JAM3 gene

junctional adhesion molecule 3

The information on this page was automatically extracted from online scientific databases.

From NCBI Gene:

Tight junctions represent one mode of cell-to-cell adhesion in epithelial or endothelial cell sheets, forming continuous seals around cells and serving as a physical barrier to prevent solutes and water from passing freely through the paracellular space. The protein encoded by this immunoglobulin superfamily gene member is localized in the tight junctions between high endothelial cells. Unlike other proteins in this family, the this protein is unable to adhere to leukocyte cell lines and only forms weak homotypic interactions. The encoded protein is a member of the junctional adhesion molecule protein family and acts as a receptor for another member of this family. A mutation in an intron of this gene is associated with hemorrhagic destruction of the brain, subependymal calcification, and congenital cataracts. Alternative splicing results in multiple transcript variants.[provided by RefSeq, Apr 2011]

From UniProt:

Junctional adhesion protein that mediates heterotypic cell-cell interactions with its cognate receptor JAM2 to regulate different cellular processes (PubMed:11590146, PubMed:11823489). Plays a role in homing and mobilization of hematopoietic stem and progenitor cells within the bone marrow. At the surface of bone marrow stromal cells, it contributes to the retention of the hematopoietic stem and progenitor cells expressing JAM3 (PubMed:11590146, PubMed:24357068). Plays a central role in leukocytes extravasation by facilitating transmigration through the endothelium (By similarity). Plays a role in spermatogenesis where JAM2 and JAM3, which are respectively expressed by Sertoli and germ cells, mediate an interaction between both cell types and play an essential role in the anchorage of germ cells onto Sertoli cells and the assembly of cell polarity complexes during spermatid differentiation (By similarity). Also functions as a counter-receptor for ITGAM, mediating leukocyte-platelet interactions and is involved in the regulation of transepithelial migration of polymorphonuclear neutrophils (PMN) (PubMed:12208882, PubMed:15194813). Plays a role in angiogenesis (PubMed:23255084). Plays a role in the regulation of cell migration (Probable). During myogenesis, it is involved in myocyte fusion (By similarity).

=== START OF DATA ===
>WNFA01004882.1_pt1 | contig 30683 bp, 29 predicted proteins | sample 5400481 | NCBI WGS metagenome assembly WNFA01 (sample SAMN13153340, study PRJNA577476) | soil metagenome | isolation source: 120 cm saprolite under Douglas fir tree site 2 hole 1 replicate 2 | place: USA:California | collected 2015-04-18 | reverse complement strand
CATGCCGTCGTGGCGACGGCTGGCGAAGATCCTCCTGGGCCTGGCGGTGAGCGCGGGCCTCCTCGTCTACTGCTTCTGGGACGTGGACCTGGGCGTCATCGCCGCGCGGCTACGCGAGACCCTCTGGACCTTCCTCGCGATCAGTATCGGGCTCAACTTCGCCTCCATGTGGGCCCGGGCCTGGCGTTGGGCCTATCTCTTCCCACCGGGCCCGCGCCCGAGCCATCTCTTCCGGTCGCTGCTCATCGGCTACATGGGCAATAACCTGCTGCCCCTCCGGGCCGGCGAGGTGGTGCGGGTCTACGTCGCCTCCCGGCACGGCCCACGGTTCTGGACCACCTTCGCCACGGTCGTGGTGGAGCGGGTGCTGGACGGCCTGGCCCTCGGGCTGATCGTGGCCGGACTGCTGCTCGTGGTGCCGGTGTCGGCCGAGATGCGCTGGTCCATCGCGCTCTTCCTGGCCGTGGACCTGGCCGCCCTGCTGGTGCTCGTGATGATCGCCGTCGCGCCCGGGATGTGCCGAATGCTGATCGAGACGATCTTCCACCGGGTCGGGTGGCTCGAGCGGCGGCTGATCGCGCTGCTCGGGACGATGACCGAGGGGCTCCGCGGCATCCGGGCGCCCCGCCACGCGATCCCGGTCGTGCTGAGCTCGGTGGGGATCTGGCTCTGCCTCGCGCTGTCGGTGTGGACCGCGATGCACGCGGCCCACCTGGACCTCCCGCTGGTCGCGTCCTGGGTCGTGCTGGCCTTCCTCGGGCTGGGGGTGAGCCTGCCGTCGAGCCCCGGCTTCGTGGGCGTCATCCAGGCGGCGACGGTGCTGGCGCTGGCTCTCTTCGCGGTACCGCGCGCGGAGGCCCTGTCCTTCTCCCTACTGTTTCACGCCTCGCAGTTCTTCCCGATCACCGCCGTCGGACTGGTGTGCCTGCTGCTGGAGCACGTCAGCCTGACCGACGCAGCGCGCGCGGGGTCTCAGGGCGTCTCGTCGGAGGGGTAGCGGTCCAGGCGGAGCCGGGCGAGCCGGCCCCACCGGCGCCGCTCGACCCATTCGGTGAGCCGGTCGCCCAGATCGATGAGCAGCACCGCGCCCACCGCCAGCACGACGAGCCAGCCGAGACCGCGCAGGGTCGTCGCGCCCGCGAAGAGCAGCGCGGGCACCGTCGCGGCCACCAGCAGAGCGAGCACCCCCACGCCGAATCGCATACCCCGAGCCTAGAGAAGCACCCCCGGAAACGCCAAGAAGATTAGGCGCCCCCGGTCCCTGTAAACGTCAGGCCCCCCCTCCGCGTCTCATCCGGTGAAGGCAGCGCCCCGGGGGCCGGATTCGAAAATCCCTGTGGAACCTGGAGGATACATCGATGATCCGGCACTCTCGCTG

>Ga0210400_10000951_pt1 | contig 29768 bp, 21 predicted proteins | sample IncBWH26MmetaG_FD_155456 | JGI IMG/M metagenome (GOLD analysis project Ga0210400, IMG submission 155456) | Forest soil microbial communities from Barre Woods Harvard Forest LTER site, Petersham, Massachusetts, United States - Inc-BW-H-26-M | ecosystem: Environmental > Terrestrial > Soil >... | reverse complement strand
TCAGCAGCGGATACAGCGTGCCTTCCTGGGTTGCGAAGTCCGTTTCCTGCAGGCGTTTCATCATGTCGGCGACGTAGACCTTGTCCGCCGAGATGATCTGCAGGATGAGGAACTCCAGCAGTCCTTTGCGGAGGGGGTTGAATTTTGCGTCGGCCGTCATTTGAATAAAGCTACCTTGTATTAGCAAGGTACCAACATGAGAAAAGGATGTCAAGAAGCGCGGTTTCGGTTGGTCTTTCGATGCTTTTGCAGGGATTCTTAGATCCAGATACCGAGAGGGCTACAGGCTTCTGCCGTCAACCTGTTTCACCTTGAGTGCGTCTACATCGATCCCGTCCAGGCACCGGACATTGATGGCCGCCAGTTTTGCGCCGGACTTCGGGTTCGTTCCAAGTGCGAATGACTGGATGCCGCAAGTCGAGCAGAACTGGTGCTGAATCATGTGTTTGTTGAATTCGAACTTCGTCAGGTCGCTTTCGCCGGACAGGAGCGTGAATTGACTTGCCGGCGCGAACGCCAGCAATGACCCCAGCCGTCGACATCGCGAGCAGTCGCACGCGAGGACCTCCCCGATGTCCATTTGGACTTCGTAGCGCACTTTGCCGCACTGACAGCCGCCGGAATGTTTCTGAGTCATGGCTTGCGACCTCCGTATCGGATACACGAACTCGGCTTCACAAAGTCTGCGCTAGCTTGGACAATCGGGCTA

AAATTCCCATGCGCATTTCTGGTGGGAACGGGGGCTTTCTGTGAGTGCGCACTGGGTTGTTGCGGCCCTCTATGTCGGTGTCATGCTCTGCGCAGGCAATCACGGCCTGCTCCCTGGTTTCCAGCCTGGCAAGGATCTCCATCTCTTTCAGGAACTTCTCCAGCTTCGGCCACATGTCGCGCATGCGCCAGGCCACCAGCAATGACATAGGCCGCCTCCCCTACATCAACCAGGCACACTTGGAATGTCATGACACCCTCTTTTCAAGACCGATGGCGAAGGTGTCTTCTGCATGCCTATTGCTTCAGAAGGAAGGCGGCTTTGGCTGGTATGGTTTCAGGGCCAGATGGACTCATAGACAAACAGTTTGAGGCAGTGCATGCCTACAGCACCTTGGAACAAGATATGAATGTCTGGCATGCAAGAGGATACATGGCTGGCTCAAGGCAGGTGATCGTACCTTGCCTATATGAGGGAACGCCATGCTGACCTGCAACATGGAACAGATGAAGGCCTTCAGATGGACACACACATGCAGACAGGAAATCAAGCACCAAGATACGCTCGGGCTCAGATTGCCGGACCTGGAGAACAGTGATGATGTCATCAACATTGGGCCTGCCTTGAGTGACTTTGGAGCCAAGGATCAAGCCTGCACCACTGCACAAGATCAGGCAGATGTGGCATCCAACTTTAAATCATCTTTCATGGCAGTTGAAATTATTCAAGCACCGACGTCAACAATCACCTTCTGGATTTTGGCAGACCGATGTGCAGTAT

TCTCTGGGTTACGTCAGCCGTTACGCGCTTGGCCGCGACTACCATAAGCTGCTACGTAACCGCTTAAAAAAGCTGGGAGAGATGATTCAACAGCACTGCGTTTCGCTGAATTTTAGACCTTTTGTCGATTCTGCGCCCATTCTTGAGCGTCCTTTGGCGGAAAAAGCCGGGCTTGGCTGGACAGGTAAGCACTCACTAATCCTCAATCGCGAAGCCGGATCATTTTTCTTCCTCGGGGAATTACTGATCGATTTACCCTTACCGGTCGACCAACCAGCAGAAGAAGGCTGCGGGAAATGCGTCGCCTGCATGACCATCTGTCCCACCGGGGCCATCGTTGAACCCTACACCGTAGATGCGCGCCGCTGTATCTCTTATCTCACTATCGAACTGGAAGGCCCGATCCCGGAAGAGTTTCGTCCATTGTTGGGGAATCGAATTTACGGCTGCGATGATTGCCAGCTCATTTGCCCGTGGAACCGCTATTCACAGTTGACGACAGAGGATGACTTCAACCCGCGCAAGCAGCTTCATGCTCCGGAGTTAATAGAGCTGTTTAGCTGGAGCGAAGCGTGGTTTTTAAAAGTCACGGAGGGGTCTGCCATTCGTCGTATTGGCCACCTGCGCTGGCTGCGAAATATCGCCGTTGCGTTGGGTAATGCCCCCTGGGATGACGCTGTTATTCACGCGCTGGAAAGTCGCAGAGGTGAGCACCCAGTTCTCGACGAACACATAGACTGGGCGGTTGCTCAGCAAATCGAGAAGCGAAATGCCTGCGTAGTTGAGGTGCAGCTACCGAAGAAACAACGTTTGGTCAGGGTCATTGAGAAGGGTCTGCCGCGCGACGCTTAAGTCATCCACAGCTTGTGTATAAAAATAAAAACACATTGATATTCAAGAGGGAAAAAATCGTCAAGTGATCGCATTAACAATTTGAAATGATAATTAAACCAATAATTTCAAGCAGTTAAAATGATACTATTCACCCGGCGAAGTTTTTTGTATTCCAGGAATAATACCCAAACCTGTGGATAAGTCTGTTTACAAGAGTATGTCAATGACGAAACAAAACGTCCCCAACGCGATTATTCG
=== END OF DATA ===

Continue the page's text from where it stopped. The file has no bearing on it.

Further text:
Promotes chemotaxis of vascular endothelial cells and stimulates angiogenesis.

From NCBI Gene:

  • Hemorrhagic destruction of the brain, subependymal calcification, and cataracts

From UniProt:

Hemorrhagic destruction of the brain with subependymal calcification and cataracts (HDBSCC): A syndrome characterized by congenital cataracts and severe brain abnormalities apparently resulting from hemorrhagic destruction of the brain parenchyma, including the cerebral white matter and basal ganglia. Patients manifest profound developmental delay, and other neurologic features included seizures, spasticity, and hyperreflexia. The clinical course is very severe resulting in death in infancy. Brain imaging shows multifocal intraparenchymal hemorrhage with associated liquefaction and massive cystic degeneration, and calcification in the subependymal region and in brain tissue. [MIM:613730]

Cytogenetic Location: 11q25, which is the long (q) arm of chromosome 11 at position 25

Molecular Location: base pairs 134,068,925 to 134,152,001 on chromosome 11 (Homo sapiens Updated Annotation Release 109.20200522, GRCh38.p13) (NCBI)

Cytogenetic Location: 11q25, which is the long (q) arm of chromosome 11 at position 25
  • JAM-2
  • JAM-3
  • JAM-C
  • JAMC